It is the full version of a bill that includes any substitute language that's been added and all additional non-partisan information about a proposal. This is the version of the bill that is ready for consideration by the full House or Senate.

As file copies continue to come out for bills as they are voted out of committee, we will be sure to keep you posted!

2019 Behind the Scenes
by Chelsea Neelon

This week, we featured State Representative Rick Lopes of the 24th House District.

What motivated you to run for office?
As a social worker I am driven by a desire to see economic and social fairness in society.  I hope to give voice to those without power.

What are your legislative priorities this session?
- Definitely e ducation funding for New Britain and a  $15/hour min wage. 

Last question! What's your favorite hobby?
I love to ski.
In This Issue:

CT Agency Corner
By Chelsea Neelon

Usually Fridays at the LOB are a bit quieter, but today the building saw a good amount of buzz with supporters and opponents ready to testify regarding the legalization and retail sale of marijuana.

Last week, the House Democratic chairs of the Judiciary, General Law and Finance committees announced that each committee will be introducing legislation on the legalization of marijuana. After each bill goes through the hearing and committee process, proponents of the legislation hope to create one piece of legislation that encompasses the legalization, regulation and taxation of marijuana.

As reported by the CTPost, "The leaders said that the current producers of marijuana for the state's medical cannabis program would have the extra capacity needed to provide retail marijuana in the first months of a new retail program, while an anticipated three tiers of new growers - small, medium and large operations - jump through the initial regulatory hoops." 
Beyond that, there will be language that includes the erasure of criminal records for small possession of marijuana charges, as legislators have reiterated the hope to create equity within the creation of this legislation for all communities.

Many of the details still need to be worked out, as the Finance committee still does not yet have language for legislation on this issue, but the public hearings are a start to the process of possibility having legalization passed this year. Stay tuned!

by Ryan Bingham

Governor Ned Lamont has faced serious backlash this session over his proposal to regionalize Connecticut's school districts.

The Governor softened his stance on the issue on Wednesday, when he released a new legislative proposal that does not mention any form of redistricting. Instead, the revised bill will, "create a Commission on shared school services," and "... develop recommendations." These recommendations will help schools find ways to collaborate through shared services, such as software, transportation, staff, and superintendents. By sharing these services, the Governor hopes Connecticut's public schools can cut down on administrative costs. However, the Governor's new proposal will not require any form of redistricting as it is currently amended.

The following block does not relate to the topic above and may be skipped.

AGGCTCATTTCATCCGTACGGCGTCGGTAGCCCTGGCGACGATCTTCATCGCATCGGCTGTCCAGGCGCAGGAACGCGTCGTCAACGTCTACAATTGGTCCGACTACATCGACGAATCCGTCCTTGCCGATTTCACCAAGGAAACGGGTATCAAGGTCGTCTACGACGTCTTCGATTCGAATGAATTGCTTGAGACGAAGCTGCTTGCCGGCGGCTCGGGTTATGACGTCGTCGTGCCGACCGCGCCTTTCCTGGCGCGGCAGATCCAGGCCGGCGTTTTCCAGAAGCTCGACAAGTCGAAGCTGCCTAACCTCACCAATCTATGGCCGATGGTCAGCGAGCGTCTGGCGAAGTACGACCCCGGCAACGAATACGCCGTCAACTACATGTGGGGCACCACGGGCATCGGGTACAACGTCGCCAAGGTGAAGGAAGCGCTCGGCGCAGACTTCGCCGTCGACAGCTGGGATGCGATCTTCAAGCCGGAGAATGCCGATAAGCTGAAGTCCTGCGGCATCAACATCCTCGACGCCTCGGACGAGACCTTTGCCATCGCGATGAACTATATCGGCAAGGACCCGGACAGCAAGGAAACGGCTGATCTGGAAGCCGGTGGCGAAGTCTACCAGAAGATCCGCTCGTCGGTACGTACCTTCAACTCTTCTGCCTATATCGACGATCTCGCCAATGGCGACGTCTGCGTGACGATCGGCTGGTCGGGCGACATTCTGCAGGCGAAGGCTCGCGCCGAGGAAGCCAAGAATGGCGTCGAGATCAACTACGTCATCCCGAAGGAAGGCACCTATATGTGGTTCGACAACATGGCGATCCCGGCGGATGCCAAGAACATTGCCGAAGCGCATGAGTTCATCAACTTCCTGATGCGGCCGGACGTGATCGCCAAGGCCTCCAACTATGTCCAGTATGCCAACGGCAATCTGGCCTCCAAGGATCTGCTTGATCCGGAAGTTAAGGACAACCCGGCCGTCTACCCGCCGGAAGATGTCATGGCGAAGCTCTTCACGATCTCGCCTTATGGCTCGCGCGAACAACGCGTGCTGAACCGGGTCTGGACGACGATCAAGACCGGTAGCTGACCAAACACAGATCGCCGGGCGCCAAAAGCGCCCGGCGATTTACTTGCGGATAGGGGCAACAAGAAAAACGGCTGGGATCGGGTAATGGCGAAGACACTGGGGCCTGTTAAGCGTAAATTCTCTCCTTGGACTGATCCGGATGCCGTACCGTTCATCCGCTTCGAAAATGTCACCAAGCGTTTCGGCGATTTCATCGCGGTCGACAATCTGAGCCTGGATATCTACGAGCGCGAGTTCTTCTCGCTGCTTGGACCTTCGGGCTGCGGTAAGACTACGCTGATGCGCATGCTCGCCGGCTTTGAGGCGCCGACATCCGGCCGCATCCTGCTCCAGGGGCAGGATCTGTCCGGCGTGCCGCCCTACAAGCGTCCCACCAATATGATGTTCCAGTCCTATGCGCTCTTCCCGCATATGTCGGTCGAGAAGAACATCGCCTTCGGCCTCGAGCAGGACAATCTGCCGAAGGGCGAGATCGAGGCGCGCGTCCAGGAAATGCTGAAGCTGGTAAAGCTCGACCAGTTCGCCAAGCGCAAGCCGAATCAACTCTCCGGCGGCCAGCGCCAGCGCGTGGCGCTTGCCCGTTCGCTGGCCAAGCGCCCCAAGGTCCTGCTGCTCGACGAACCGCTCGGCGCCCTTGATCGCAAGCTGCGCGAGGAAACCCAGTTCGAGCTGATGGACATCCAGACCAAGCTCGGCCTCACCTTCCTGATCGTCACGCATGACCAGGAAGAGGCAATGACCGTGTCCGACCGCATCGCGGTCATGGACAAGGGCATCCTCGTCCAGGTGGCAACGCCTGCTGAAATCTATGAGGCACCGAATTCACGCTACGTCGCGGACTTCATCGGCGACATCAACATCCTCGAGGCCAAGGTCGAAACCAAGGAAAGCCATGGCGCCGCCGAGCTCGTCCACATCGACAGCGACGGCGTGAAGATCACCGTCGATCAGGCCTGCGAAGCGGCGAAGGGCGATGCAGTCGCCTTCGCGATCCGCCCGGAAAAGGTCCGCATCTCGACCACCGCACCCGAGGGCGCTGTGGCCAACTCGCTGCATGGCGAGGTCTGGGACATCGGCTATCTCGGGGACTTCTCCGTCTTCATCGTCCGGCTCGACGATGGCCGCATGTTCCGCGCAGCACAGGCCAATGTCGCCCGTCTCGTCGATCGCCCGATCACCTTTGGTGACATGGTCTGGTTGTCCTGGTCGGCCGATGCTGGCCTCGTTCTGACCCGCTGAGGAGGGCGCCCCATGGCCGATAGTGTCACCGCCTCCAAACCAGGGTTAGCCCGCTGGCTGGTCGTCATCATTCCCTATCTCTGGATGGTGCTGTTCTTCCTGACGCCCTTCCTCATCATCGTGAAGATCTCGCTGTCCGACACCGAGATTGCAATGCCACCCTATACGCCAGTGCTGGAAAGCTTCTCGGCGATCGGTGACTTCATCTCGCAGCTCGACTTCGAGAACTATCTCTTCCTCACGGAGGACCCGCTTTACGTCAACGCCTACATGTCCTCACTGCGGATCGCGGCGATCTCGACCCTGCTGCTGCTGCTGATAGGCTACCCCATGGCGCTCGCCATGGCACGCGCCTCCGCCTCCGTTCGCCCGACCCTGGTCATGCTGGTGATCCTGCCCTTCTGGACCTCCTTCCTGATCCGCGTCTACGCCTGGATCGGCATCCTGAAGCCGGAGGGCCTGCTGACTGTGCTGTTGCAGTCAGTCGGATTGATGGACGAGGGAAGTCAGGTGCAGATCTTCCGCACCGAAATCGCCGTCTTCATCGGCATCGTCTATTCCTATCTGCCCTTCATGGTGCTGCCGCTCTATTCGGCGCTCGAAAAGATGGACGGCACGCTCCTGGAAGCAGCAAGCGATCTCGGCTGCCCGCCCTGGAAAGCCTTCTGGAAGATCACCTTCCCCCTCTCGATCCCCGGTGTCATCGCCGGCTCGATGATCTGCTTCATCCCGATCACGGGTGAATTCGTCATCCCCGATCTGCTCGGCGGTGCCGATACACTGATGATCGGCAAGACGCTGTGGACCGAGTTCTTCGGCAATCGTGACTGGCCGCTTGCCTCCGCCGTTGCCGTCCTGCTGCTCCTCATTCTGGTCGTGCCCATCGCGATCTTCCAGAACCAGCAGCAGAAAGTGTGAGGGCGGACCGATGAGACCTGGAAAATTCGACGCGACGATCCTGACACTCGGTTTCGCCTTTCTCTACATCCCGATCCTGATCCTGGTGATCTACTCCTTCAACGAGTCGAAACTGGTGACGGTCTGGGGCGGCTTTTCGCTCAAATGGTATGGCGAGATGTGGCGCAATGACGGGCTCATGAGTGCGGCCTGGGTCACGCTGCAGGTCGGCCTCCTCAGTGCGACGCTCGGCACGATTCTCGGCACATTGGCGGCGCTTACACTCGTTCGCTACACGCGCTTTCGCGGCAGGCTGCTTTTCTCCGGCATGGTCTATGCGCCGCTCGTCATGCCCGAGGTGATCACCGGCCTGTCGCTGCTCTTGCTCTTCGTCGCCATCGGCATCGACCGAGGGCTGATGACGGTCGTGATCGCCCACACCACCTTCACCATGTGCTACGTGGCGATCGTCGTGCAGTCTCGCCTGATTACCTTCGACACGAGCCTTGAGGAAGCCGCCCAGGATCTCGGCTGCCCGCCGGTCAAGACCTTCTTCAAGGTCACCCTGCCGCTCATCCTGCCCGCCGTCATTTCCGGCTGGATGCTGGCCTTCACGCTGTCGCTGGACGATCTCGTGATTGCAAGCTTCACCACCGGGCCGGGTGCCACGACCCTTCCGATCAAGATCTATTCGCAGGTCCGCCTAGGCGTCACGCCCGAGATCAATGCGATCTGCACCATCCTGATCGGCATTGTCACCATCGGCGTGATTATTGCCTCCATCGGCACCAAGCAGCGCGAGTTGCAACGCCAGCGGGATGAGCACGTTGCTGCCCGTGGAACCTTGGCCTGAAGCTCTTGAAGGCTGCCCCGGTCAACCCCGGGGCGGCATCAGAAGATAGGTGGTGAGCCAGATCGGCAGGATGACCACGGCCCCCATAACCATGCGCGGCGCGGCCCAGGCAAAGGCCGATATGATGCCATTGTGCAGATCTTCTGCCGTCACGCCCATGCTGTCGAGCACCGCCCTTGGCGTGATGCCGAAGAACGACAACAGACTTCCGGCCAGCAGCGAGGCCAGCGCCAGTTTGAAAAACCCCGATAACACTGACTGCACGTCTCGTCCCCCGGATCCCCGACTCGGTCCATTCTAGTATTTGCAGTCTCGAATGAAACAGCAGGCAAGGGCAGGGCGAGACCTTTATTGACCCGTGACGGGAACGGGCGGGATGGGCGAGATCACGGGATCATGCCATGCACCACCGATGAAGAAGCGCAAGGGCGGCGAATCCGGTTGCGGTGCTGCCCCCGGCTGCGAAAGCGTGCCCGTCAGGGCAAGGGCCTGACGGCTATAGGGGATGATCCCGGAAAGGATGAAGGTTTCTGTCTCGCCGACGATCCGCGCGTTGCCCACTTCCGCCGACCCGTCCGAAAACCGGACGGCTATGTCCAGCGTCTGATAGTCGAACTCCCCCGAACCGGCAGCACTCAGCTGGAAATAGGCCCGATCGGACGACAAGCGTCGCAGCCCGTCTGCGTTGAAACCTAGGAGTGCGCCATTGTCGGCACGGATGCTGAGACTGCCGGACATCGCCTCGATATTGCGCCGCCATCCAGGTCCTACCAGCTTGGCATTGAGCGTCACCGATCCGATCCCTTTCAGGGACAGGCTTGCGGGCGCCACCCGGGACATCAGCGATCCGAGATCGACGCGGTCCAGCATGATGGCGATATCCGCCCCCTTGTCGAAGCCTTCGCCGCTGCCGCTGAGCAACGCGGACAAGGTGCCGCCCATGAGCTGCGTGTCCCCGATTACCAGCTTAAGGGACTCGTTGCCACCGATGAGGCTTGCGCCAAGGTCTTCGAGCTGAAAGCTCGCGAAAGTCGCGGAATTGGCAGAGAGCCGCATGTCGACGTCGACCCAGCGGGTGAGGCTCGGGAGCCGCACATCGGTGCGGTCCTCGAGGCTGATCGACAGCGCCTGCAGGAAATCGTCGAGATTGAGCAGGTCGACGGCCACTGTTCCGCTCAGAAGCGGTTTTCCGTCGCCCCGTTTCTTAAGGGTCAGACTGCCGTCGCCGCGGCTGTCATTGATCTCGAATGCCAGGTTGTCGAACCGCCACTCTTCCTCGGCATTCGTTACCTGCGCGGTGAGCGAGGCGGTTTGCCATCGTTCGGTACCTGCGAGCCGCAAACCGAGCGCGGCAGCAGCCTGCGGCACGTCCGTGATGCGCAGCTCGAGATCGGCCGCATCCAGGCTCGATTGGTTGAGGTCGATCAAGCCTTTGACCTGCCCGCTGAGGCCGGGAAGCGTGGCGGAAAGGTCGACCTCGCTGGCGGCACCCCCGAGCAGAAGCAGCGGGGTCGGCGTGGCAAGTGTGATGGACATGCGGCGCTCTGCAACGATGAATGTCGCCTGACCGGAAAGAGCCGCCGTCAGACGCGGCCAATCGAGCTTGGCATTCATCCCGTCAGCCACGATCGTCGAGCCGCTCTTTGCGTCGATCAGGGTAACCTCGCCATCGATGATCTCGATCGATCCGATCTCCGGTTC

As for the rest of the bill, the Governor made no changes to the part granting the Commissioner of Education the right to withhold funding from small school districts that do not share superintendents. Small school districts are defined as, "towns having fewer than 10,000 residents, having one or two public elementary schools, or having fewer than 2,000 students."

Did You Know?
This Month in CT History
March 16, 1977
Connecticut Chooses An Official State Song

In late 1977, temporarily setting aside the politics of a struggling national economy and election-year posturing, the Connecticut General Assembly took up the task of selecting an official state song for the state of Connecticut.  The request for a state song first came from then-governor Ella Grasso's predecessor, Thomas Meskill, who was reportedly sick of hearing Yale University's fight song, "Boola Boola," being played whenever he showed up at official functions as Governor.

After months of debate, Representative (and future governor) William O'Neill proposed replacing the word "girls" with "folks" in the chorus of "Yankee Doodle" in order to eliminate any possible hints of sexism the original song may have contained.  

O'Neill's proposal made "Yankee Doodle" palatable enough for the state House of Representatives to pass a motion making it Connecticut's state song on March 9, 1978.  After voting down a proposal by then-state senator Joseph Lieberman to include a reference to "Boola Boola" in the agreed-upon lyrics, the state Senate followed suit, voting to make "Yankee Doodle" Connecticut official state song on March 16, 1978.